There’s nothing worse than getting out of the pool after a day of fun and feeling your skin hot to the touch and painfully sensitive. Our sunburned skin flakes away in time, but the damage done by the sun’s ultraviolet (UV) light is far more damaging.

July is UV Safety Month, but you don’t have to be outside in the heat of summer to be exposed to its damaging effects. Exposure to UV radiation, regardless of the season or temperature outside, is the primary cause of the most common kinds of skin cancer. Indoor sources like tanning beds and sun lamps can also emit enough UV radiation to cause irreparable damage.

UV Risks and Warning Signs

UV radiation is energy emitted by the sun. These rays are important to maintaining a healthy body, but too much exposure to sunlight can be damaging. We have to be careful, but since we can’t see UV radiation, how do we know when to avoid it? Thankfully, there are multiple factors involved that can be used as a guide, such as:

  • Altitude: The higher the elevation, the more UV rays reach the ground. The air temperature in Denver might be a lot cooler than that in New Orleans, but the difference in altitude will have a higher amount of UV radiation reaching the ground.
  • Latitude: The closer you are located to the equator, the more intense UV radiation is.
  • Time of the Year: For most of the world, UV rays are strongest during the spring and summer. If you live at or near the equator, this effect is a lot less noticeable.
  • Amount of Cloud Cover: Depending on what sort of clouds are in the sky, the amount of UV radiation can diminish. But just because the sun is ducking behind clouds does not mean you should skip out on sunscreen.
  • Time of Day: The sun is strongest typically between 10 a.m. and 4 p.m. These are the hours where UV rays are at their most potent.
  • Surface reflection: UV rays bounce off reflective surfaces including cement, snow, sand, and water. If you’re at the beach or the pool, not only will get a dose from the sun itself, but a second helping when it bounced back at you from the water.

Another way to gauge the severity of UV radiation on a given day is to check your local weather channel, website, or the US National Weather Service. A UV Index was developed years ago to give people an idea of how powerful the risk is on any given day. The scale ranges from 1-11+. The higher the number, the more at risk you are for having your skin damaged and getting a sunburn.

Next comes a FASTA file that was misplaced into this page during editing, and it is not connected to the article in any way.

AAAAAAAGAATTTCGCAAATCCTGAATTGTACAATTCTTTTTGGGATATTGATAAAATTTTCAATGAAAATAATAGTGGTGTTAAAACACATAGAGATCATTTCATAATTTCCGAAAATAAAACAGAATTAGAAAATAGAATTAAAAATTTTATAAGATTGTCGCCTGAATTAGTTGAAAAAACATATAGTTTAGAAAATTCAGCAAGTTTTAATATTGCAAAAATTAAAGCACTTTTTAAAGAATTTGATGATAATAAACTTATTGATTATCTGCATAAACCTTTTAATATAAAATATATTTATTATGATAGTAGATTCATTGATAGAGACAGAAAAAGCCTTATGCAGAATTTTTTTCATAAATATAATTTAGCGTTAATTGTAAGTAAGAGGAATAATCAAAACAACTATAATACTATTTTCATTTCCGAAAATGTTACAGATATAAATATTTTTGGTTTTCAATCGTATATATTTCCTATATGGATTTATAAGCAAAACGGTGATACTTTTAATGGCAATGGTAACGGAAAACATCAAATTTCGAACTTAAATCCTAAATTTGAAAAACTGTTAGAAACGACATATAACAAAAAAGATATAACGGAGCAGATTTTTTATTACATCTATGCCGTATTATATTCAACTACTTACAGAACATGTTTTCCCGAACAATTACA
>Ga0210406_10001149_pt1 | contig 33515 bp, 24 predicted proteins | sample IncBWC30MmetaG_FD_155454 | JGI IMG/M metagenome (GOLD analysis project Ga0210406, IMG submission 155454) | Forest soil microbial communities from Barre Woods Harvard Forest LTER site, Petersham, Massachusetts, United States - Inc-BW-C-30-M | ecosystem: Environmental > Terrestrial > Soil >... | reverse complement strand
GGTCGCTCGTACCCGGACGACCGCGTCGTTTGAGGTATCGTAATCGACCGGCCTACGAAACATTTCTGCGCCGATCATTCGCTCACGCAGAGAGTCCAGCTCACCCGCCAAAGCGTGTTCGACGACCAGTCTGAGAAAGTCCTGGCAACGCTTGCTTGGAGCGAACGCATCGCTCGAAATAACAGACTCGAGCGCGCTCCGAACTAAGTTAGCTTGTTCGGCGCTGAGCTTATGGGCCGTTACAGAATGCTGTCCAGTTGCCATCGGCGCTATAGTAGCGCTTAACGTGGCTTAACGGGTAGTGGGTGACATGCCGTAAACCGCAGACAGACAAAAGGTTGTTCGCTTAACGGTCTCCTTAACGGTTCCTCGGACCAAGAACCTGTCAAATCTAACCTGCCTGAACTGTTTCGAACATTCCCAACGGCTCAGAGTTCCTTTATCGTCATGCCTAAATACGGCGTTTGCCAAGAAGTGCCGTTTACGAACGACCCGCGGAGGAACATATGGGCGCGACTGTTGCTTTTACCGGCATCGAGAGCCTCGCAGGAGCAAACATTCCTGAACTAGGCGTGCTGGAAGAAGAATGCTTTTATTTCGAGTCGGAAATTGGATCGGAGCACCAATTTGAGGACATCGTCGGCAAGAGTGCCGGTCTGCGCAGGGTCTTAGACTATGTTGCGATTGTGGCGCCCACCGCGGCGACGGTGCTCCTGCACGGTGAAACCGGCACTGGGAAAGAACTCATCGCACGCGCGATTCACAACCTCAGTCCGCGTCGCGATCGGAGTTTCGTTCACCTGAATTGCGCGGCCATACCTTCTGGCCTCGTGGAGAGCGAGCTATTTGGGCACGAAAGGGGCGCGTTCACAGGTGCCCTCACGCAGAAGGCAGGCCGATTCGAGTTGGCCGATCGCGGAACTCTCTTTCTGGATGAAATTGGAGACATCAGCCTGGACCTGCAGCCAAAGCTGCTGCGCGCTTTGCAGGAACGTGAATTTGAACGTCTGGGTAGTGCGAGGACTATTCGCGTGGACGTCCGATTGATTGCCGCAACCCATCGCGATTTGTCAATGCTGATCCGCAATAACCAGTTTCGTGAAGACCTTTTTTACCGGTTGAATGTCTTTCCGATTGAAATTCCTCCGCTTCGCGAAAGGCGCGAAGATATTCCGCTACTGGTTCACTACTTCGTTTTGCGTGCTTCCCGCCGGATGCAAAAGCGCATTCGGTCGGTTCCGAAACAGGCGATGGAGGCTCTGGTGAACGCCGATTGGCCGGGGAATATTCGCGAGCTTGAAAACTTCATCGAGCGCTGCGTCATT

How to Protect Yourself from UV Damage

The American Cancer Society has a four-step system for limiting UV exposure that’s easy for adults to remember and fun for kids to repeat. Those four steps?

Slip. Slop. Slap. Wrap.

  1. Slip on a shirt when you take a dip in the pool, lake, or ocean.
  2. Slop sunscreen over your exposed skin to neutralize the UV light that contacts your body.
  3. Slap on a hat to block the sun from reaching your face and head.
  4. Wrap on sunglasses to keep your eyes and the skin around them from too much exposure.

Following these tips and keeping an eye on the weather conditions can go a long way to keeping your skin safe from damaging UV light.

Sun exposure can be a source of worry but knowing how to stay safe while outside can be the key to keeping your family safe. Staying smart with regards to UV light lets you enjoy the sun without suffering the long-term consequences. In the case of any health emergencies, Texarkana Emergency Center is open 24/7 with concierge-level care for all ages. We want to help the Texarkana community to stay in good health this year, by providing only the very best in health care.

Nutex Health, Inc. supports you and your family’s health. Come visit Texarkana Emergency Center or any one of our concierge-level freestanding facilities for the emergency care you deserve, 24 hours a day, 365 days a year.

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